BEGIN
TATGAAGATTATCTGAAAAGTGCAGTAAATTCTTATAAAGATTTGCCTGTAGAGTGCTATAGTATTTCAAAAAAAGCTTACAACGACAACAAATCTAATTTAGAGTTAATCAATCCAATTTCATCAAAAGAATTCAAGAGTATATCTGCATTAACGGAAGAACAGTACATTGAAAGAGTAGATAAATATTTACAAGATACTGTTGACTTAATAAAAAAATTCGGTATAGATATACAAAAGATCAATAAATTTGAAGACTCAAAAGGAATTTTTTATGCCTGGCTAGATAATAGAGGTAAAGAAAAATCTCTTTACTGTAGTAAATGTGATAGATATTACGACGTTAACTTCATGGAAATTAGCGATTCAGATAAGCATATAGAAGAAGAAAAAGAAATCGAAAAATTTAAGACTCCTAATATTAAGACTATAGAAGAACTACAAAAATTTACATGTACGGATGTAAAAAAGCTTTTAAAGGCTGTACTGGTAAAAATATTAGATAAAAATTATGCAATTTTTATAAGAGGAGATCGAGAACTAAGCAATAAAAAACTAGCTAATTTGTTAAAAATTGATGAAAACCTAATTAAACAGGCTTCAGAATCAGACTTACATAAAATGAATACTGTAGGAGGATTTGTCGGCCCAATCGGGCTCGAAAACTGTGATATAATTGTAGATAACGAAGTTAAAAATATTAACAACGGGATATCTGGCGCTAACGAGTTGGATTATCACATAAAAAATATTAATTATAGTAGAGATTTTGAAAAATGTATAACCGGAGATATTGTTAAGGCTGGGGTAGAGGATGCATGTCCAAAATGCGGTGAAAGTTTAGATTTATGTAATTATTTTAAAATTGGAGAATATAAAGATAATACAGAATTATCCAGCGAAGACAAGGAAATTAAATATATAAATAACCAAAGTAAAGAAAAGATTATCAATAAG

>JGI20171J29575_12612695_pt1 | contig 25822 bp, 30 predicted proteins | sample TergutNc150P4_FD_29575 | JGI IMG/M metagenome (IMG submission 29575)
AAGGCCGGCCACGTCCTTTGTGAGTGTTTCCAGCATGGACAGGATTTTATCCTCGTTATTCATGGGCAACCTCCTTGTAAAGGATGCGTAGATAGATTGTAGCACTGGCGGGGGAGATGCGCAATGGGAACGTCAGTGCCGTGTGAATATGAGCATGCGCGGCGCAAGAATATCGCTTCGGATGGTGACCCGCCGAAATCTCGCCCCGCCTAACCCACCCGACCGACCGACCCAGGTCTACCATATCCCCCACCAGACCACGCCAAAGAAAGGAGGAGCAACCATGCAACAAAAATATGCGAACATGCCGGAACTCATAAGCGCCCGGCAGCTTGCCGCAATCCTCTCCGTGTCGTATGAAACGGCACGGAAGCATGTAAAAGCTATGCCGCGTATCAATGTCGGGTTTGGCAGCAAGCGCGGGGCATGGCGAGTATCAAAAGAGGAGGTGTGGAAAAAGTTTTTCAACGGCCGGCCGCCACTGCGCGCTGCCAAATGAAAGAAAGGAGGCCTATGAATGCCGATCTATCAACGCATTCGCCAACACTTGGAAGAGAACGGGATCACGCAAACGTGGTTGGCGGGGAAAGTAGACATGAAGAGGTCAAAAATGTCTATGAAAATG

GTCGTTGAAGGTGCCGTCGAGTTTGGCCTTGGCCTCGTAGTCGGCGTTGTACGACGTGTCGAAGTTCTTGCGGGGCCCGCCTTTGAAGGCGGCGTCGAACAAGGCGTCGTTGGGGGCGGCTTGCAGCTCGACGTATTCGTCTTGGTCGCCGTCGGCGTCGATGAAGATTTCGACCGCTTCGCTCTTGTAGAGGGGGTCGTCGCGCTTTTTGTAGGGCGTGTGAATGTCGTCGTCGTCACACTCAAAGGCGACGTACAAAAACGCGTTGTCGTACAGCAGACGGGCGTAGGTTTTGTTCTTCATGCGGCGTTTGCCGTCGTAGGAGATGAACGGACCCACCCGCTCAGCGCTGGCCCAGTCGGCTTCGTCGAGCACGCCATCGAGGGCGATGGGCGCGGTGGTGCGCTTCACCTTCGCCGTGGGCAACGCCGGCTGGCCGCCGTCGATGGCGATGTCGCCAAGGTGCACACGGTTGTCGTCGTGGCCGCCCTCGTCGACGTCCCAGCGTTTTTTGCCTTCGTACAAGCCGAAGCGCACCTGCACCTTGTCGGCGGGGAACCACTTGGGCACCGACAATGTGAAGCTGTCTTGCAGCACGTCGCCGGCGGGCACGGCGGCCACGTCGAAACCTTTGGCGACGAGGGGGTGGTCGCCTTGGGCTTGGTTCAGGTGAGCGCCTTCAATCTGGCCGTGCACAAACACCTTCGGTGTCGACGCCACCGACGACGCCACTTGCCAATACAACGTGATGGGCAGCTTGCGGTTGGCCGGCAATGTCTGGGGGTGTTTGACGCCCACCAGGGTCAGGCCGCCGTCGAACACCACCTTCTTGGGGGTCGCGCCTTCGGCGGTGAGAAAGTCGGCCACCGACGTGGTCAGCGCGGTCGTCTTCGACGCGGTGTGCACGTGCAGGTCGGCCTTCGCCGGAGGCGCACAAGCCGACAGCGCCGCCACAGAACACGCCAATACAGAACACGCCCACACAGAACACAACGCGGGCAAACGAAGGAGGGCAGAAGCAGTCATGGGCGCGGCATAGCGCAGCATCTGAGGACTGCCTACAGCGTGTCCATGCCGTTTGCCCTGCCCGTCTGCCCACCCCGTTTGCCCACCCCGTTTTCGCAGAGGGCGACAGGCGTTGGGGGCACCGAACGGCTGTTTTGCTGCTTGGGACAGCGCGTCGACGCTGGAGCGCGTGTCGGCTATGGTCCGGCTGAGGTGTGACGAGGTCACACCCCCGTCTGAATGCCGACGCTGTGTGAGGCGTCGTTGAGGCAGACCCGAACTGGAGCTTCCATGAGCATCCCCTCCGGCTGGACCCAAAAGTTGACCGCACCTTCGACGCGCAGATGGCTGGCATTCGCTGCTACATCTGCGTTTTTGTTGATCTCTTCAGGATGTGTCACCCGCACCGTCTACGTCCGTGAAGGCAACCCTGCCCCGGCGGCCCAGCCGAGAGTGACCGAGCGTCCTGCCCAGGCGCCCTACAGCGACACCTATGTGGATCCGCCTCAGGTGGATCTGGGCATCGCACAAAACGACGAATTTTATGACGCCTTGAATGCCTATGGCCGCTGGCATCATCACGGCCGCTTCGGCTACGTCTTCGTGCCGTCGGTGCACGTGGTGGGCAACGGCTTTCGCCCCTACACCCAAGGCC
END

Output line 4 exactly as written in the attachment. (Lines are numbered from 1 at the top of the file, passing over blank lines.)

GTCGTTGAAGGTGCCGTCGAGTTTGGCCTTGGCCTCGTAGTCGGCGTTGTACGACGTGTCGAAGTTCTTGCGGGGCCCGCCTTTGAAGGCGGCGTCGAACAAGGCGTCGTTGGGGGCGGCTTGCAGCTCGACGTATTCGTCTTGGTCGCCGTCGGCGTCGATGAAGATTTCGACCGCTTCGCTCTTGTAGAGGGGGTCGTCGCGCTTTTTGTAGGGCGTGTGAATGTCGTCGTCGTCACACTCAAAGGCGACGTACAAAAACGCGTTGTCGTACAGCAGACGGGCGTAGGTTTTGTTCTTCATGCGGCGTTTGCCGTCGTAGGAGATGAACGGACCCACCCGCTCAGCGCTGGCCCAGTCGGCTTCGTCGAGCACGCCATCGAGGGCGATGGGCGCGGTGGTGCGCTTCACCTTCGCCGTGGGCAACGCCGGCTGGCCGCCGTCGATGGCGATGTCGCCAAGGTGCACACGGTTGTCGTCGTGGCCGCCCTCGTCGACGTCCCAGCGTTTTTTGCCTTCGTACAAGCCGAAGCGCACCTGCACCTTGTCGGCGGGGAACCACTTGGGCACCGACAATGTGAAGCTGTCTTGCAGCACGTCGCCGGCGGGCACGGCGGCCACGTCGAAACCTTTGGCGACGAGGGGGTGGTCGCCTTGGGCTTGGTTCAGGTGAGCGCCTTCAATCTGGCCGTGCACAAACACCTTCGGTGTCGACGCCACCGACGACGCCACTTGCCAATACAACGTGATGGGCAGCTTGCGGTTGGCCGGCAATGTCTGGGGGTGTTTGACGCCCACCAGGGTCAGGCCGCCGTCGAACACCACCTTCTTGGGGGTCGCGCCTTCGGCGGTGAGAAAGTCGGCCACCGACGTGGTCAGCGCGGTCGTCTTCGACGCGGTGTGCACGTGCAGGTCGGCCTTCGCCGGAGGCGCACAAGCCGACAGCGCCGCCACAGAACACGCCAATACAGAACACGCCCACACAGAACACAACGCGGGCAAACGAAGGAGGGCAGAAGCAGTCATGGGCGCGGCATAGCGCAGCATCTGAGGACTGCCTACAGCGTGTCCATGCCGTTTGCCCTGCCCGTCTGCCCACCCCGTTTGCCCACCCCGTTTTCGCAGAGGGCGACAGGCGTTGGGGGCACCGAACGGCTGTTTTGCTGCTTGGGACAGCGCGTCGACGCTGGAGCGCGTGTCGGCTATGGTCCGGCTGAGGTGTGACGAGGTCACACCCCCGTCTGAATGCCGACGCTGTGTGAGGCGTCGTTGAGGCAGACCCGAACTGGAGCTTCCATGAGCATCCCCTCCGGCTGGACCCAAAAGTTGACCGCACCTTCGACGCGCAGATGGCTGGCATTCGCTGCTACATCTGCGTTTTTGTTGATCTCTTCAGGATGTGTCACCCGCACCGTCTACGTCCGTGAAGGCAACCCTGCCCCGGCGGCCCAGCCGAGAGTGACCGAGCGTCCTGCCCAGGCGCCCTACAGCGACACCTATGTGGATCCGCCTCAGGTGGATCTGGGCATCGCACAAAACGACGAATTTTATGACGCCTTGAATGCCTATGGCCGCTGGCATCATCACGGCCGCTTCGGCTACGTCTTCGTGCCGTCGGTGCACGTGGTGGGCAACGGCTTTCGCCCCTACACCCAAGGCC